Donald Lambro

WASHINGTON -- No literary observation better describes the situation in Iraq than Charles Dickens' paradoxical opening line in "A Tale of Two Cities": "It was the best of times, it was the worst of times."

On the best side, this is a country of 26 million people who have been freed from a brutal, repressive dictatorship, a country that wrote and approved a self-governing constitution and then marched to the polls to elect representatives despite death threats from terrorist insurgents.

Schools were opened to boys and girls alike; freedom of the press led to the establishment of hundreds of independent newspapers and radio and TV stations; people protested and rallied without fear of reprisals; businesses blossomed; a stock market opened; millions of cell phones appeared everywhere; and Iraqis were going "online."

A government is being formed, though negotiations over its makeup have been slow; a growing number of Iraqi soldiers are training under the aegis of U.S. and NATO troops; and, for the first time in many decades, a glimmer of hope for the future has been rekindled and now burns more brightly.

A nation has been reborn.

But this is also the worst of times: brutal, bloodthirsty terrorist forces, most of them from outside Iraq's borders, are indiscriminately killing men, women and children in a reign of death calculated to spawn fear, chaos and civil war. Car bombs detonate with deadly precision, dynamite-jacketed suicide killers roam crowded plazas and gunmen open fire on innocent civilians, police and Iraqi troops.

Oil pipelines are blown up, electric utilities are sabotaged, Iraqi officials are kidnapped and executed, and places of worship are destroyed.

This dark side has become the face of Iraq in the U.S. media, on television and in newspapers. It is violence seemingly without end, whose aim is to paralyze Iraq and force U.S. withdrawal so the insurgents can achieve their ultimate goal: to bring down the government and install a terrorist regime that will snuff out the flickering light of freedom our brave soldiers have lit.

Because this violence is what Americans see day in and day out, the result is understandable -- a loss of confidence in President Bush to turn the situation around and a loss of support for the war's original purpose: to build a free, anti-terrorist, democratic government in Iraq.

This week, Bush and other administration officials were making the case to stay the course and finish the mission, attempting to convince Americans there was reason for optimism and that the Iraqis were immeasurably better off with Saddam Hussein gone, even in the midst of their struggles to preserve their freedoms.

It's a difficult argument to make, and Bush knows this better than anyone. "In the face of continued reports about killings and reprisals, I understand how some Americans have had their confidence shaken," he told the City Club of Cleveland on Monday.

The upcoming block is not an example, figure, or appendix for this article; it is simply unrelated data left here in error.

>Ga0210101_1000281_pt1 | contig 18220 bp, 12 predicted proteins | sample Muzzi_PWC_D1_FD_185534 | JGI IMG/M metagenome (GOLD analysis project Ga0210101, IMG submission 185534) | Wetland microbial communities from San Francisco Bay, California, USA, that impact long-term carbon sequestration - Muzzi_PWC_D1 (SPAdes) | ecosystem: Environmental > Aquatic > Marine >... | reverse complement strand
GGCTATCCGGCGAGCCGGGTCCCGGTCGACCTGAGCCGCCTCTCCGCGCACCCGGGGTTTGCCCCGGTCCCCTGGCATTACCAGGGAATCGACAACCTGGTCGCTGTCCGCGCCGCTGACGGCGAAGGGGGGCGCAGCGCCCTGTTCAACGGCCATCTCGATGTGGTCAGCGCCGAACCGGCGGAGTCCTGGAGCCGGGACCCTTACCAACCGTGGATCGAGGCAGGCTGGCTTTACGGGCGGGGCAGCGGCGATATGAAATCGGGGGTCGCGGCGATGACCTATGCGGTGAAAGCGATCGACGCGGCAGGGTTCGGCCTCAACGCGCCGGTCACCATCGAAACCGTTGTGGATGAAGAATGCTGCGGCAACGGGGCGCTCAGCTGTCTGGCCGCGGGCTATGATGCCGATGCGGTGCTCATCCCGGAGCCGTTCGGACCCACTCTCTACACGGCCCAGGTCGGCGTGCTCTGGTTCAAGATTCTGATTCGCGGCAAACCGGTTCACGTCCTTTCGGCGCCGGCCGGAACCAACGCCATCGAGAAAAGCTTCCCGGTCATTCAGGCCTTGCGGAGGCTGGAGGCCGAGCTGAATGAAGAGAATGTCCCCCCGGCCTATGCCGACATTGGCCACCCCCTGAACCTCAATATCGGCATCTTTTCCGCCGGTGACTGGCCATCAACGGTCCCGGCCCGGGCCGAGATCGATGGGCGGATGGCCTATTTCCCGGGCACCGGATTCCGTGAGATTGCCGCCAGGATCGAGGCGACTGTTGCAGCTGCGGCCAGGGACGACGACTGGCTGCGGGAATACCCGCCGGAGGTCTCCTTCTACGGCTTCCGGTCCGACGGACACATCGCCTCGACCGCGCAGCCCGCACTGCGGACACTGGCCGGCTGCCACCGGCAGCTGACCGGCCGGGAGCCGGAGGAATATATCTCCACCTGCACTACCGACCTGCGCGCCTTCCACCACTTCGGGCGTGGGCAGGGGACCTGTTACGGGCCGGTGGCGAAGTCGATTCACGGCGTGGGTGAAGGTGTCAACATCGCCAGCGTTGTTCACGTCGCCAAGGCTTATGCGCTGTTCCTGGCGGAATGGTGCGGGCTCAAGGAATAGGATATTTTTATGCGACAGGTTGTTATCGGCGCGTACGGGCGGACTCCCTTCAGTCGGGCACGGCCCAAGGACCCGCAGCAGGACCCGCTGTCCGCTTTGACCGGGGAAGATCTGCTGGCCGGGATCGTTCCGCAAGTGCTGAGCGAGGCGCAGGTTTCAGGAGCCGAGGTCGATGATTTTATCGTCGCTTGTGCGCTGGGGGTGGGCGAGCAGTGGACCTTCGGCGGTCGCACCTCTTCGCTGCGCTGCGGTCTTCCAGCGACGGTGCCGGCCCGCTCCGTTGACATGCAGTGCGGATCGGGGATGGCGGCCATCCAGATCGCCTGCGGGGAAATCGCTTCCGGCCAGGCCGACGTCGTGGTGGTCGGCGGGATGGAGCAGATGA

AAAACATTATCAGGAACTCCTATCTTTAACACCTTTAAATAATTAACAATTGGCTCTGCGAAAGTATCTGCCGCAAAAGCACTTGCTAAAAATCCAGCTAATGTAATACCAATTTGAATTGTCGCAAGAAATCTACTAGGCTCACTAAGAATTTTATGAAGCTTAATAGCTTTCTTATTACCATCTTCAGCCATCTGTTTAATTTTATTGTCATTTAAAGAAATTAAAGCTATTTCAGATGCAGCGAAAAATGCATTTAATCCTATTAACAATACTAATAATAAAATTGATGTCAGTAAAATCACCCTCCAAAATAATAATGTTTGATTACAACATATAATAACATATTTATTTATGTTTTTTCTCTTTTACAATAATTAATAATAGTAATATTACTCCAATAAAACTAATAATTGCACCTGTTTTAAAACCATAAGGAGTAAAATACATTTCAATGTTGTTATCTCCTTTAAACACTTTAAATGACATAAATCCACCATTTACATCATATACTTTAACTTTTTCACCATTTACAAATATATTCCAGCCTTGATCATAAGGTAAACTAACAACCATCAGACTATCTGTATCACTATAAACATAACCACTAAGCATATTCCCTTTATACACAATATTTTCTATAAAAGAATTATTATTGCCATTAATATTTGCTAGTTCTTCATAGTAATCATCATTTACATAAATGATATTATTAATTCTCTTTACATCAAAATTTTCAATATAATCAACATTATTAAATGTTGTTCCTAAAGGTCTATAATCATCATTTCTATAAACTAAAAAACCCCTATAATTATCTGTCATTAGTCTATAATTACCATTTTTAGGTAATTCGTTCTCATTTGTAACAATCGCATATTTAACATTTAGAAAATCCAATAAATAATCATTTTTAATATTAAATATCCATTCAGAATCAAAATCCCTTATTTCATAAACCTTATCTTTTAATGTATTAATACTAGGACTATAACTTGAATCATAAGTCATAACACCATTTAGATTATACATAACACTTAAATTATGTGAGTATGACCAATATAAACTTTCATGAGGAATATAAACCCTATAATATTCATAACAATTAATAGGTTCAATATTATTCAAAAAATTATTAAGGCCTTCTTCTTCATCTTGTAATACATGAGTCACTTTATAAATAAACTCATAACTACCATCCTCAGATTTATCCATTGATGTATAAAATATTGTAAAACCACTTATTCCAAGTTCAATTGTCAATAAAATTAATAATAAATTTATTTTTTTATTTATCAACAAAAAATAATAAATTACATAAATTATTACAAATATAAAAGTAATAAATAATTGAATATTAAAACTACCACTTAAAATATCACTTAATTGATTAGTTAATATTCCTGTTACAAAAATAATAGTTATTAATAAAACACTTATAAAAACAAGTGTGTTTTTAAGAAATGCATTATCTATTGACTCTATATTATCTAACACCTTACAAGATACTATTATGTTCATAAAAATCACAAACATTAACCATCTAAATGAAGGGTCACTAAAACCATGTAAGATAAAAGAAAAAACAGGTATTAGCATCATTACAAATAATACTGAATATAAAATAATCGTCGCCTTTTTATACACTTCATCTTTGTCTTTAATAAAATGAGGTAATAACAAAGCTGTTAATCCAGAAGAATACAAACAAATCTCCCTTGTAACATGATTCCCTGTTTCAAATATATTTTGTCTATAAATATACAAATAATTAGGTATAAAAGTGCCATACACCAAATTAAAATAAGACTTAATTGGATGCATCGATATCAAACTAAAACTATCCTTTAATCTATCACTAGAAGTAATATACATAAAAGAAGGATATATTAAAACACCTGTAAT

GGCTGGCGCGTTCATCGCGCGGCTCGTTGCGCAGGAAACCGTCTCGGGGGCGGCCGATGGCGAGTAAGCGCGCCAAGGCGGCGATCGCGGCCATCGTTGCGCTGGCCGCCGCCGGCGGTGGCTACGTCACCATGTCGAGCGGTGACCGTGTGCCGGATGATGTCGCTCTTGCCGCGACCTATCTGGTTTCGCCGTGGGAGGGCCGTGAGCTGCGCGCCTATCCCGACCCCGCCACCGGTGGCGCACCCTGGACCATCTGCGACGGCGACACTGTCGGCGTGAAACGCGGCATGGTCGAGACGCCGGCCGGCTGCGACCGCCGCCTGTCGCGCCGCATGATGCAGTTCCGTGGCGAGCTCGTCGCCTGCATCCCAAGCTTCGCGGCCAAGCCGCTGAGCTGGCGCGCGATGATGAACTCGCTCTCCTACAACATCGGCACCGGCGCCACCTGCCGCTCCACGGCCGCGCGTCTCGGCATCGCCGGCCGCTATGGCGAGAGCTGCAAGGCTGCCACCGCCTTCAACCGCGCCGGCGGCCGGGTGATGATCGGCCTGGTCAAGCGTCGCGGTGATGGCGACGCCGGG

"Others look on their television screens, and they wonder how I can remain so optimistic about the prospects of success in Iraq," he said. "They wonder what I see that they don't."

Bush acknowledged that the American-led counterinsurgency has gone through much "trial and error," but that U.S. and Iraqi forces had captured or killed many terrorists and had brought a semblance of peace to cities like Tal Afar (once controlled by Al Qaeda forces).

In the end, the critical nexus of Iraq's future will rely on the deployment of Iraqi troops and police, and here's where there is much reason for hope. "The progress made in bringing more Iraqi security forces online is helping to bring peace and stability to Iraqi cities," Bush said.

Vice President Dick Cheney said Iraqi soldiers are leading about half the military missions now, and that figure will only grow in the months to come.

Bush's optimism is based on a vision of what Iraq will become: a self-governing, robust democracy aligned with the West against the forces of terror. It will not come about quickly or easily, but it will happen.

Where his critics see only doom and gloom, the president sees progress in the growing strength and skills of Iraqi troops, in the hunger for a better life in the Iraqi people and in the inability of the terrorists to stop the movement toward self-government.

A population can live with terrorism for a long time, combating it while they build their nation. Look at Israel. The bombings did not wear down the Israeli people. It only made them more determined to do whatever was necessary to secure their safety and freedom -- and preserve their nation.

That's what the Iraqis are doing now, and that's why they deserve our continued military support until they can defend themselves from the forces of evil that attacked us on Sept. 11, 2001.


Donald Lambro

Donald Lambro is chief political correspondent for The Washington Times.